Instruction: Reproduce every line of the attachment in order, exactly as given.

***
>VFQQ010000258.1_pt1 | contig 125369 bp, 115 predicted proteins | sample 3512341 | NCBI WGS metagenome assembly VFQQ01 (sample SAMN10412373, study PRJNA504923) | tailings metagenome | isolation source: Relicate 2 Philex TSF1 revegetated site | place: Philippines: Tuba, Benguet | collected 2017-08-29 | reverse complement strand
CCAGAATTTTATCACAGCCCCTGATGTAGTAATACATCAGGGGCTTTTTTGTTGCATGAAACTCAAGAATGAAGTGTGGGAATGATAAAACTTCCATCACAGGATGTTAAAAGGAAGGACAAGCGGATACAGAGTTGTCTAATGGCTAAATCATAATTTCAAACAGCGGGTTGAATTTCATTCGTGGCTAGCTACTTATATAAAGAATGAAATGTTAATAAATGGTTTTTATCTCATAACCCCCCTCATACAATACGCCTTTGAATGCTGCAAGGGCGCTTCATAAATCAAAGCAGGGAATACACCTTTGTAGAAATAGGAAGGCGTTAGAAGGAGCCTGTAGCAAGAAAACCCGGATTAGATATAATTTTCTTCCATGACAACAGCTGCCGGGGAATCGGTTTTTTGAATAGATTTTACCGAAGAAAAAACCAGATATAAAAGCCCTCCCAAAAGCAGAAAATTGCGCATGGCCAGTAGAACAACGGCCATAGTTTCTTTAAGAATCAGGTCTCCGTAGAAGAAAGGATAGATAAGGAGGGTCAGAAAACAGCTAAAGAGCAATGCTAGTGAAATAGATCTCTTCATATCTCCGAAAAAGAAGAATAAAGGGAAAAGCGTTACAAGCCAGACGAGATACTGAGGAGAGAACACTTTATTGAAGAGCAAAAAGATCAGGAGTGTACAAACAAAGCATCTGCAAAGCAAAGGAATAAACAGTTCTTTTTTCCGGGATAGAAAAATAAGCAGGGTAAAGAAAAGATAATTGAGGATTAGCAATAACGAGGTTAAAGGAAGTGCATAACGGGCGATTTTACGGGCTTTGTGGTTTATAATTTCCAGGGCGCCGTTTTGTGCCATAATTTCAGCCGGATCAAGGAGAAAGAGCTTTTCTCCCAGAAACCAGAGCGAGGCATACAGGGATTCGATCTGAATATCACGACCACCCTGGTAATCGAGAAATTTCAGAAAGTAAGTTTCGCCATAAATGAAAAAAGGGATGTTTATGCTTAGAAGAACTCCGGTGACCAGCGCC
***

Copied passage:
>VFQQ010000258.1_pt1 | contig 125369 bp, 115 predicted proteins | sample 3512341 | NCBI WGS metagenome assembly VFQQ01 (sample SAMN10412373, study PRJNA504923) | tailings metagenome | isolation source: Relicate 2 Philex TSF1 revegetated site | place: Philippines: Tuba, Benguet | collected 2017-08-29 | reverse complement strand
CCAGAATTTTATCACAGCCCCTGATGTAGTAATACATCAGGGGCTTTTTTGTTGCATGAAACTCAAGAATGAAGTGTGGGAATGATAAAACTTCCATCACAGGATGTTAAAAGGAAGGACAAGCGGATACAGAGTTGTCTAATGGCTAAATCATAATTTCAAACAGCGGGTTGAATTTCATTCGTGGCTAGCTACTTATATAAAGAATGAAATGTTAATAAATGGTTTTTATCTCATAACCCCCCTCATACAATACGCCTTTGAATGCTGCAAGGGCGCTTCATAAATCAAAGCAGGGAATACACCTTTGTAGAAATAGGAAGGCGTTAGAAGGAGCCTGTAGCAAGAAAACCCGGATTAGATATAATTTTCTTCCATGACAACAGCTGCCGGGGAATCGGTTTTTTGAATAGATTTTACCGAAGAAAAAACCAGATATAAAAGCCCTCCCAAAAGCAGAAAATTGCGCATGGCCAGTAGAACAACGGCCATAGTTTCTTTAAGAATCAGGTCTCCGTAGAAGAAAGGATAGATAAGGAGGGTCAGAAAACAGCTAAAGAGCAATGCTAGTGAAATAGATCTCTTCATATCTCCGAAAAAGAAGAATAAAGGGAAAAGCGTTACAAGCCAGACGAGATACTGAGGAGAGAACACTTTATTGAAGAGCAAAAAGATCAGGAGTGTACAAACAAAGCATCTGCAAAGCAAAGGAATAAACAGTTCTTTTTTCCGGGATAGAAAAATAAGCAGGGTAAAGAAAAGATAATTGAGGATTAGCAATAACGAGGTTAAAGGAAGTGCATAACGGGCGATTTTACGGGCTTTGTGGTTTATAATTTCCAGGGCGCCGTTTTGTGCCATAATTTCAGCCGGATCAAGGAGAAAGAGCTTTTCTCCCAGAAACCAGAGCGAGGCATACAGGGATTCGATCTGAATATCACGACCACCCTGGTAATCGAGAAATTTCAGAAAGTAAGTTTCGCCATAAATGAAAAAAGGGATGTTTATGCTTAGAAGAACTCCGGTGACCAGCGCC